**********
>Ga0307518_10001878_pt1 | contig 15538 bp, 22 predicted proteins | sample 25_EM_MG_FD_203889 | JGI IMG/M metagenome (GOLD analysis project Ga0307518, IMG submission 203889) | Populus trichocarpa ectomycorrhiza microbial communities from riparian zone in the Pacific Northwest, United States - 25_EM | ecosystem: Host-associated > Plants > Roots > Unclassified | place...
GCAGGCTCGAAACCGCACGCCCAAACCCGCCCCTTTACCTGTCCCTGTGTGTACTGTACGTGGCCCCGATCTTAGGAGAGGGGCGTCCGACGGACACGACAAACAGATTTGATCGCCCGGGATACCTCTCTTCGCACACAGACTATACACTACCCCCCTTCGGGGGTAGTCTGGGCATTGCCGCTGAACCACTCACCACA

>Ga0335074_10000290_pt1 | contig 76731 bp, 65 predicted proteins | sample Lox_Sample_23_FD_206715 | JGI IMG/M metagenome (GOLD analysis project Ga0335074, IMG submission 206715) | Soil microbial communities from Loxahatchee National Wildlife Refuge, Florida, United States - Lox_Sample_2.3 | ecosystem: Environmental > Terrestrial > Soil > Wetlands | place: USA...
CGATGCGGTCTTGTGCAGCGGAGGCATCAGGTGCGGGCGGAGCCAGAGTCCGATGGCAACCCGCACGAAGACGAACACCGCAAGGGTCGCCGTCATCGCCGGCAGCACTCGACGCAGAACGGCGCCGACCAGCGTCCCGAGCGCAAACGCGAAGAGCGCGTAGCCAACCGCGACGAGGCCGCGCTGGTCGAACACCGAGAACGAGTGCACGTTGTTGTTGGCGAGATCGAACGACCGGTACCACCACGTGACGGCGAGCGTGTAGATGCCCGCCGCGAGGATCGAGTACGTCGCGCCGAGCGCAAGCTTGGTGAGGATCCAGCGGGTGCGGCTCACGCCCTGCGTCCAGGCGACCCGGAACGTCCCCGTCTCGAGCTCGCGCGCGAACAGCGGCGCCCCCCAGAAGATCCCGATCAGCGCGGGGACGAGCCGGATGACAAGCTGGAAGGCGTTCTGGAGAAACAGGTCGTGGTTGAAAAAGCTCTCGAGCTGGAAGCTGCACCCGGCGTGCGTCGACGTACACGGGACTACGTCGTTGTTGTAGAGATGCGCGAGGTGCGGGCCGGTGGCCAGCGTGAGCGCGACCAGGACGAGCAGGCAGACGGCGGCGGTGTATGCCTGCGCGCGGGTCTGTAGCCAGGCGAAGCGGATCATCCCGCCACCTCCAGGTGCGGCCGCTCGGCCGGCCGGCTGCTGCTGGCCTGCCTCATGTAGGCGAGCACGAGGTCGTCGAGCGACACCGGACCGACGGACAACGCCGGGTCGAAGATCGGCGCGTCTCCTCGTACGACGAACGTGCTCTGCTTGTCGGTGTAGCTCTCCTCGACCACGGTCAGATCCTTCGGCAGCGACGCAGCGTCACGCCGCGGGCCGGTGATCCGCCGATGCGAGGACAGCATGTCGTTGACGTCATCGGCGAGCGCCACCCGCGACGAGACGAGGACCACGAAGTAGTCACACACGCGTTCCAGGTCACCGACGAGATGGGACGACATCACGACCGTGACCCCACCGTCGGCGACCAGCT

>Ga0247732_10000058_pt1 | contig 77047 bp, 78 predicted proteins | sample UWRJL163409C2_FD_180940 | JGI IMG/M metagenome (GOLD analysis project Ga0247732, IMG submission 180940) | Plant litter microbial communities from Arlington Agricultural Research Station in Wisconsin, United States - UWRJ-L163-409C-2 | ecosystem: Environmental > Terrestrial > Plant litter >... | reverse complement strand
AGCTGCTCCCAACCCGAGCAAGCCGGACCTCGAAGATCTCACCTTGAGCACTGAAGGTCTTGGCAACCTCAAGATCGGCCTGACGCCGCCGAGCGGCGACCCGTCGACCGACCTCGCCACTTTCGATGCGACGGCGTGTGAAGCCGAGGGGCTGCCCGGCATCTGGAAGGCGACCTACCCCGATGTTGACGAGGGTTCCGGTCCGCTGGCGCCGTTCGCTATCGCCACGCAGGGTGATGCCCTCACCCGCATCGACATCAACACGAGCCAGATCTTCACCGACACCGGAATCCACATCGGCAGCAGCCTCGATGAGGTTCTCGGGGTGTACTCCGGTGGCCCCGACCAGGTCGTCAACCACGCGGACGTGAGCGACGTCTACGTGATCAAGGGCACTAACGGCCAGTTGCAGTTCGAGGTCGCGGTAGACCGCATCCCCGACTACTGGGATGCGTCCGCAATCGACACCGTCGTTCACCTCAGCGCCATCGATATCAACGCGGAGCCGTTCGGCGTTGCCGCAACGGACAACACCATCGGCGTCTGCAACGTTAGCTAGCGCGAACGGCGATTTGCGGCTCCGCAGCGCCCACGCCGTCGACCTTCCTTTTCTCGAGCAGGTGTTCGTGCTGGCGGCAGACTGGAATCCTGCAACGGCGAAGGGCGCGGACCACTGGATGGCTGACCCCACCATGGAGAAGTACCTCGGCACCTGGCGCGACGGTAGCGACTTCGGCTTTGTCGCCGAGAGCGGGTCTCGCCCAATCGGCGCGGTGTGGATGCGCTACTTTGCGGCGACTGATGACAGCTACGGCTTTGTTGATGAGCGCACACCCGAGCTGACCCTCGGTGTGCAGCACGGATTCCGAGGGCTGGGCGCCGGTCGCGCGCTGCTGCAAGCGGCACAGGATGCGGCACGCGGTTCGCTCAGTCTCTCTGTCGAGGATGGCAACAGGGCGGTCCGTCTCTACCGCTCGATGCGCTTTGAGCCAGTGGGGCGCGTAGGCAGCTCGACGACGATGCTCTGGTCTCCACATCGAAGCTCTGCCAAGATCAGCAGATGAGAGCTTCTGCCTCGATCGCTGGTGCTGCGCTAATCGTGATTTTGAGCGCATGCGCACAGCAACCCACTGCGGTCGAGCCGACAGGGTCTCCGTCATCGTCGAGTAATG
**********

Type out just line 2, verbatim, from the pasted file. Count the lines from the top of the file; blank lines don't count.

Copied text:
GCAGGCTCGAAACCGCACGCCCAAACCCGCCCCTTTACCTGTCCCTGTGTGTACTGTACGTGGCCCCGATCTTAGGAGAGGGGCGTCCGACGGACACGACAAACAGATTTGATCGCCCGGGATACCTCTCTTCGCACACAGACTATACACTACCCCCCTTCGGGGGTAGTCTGGGCATTGCCGCTGAACCACTCACCACA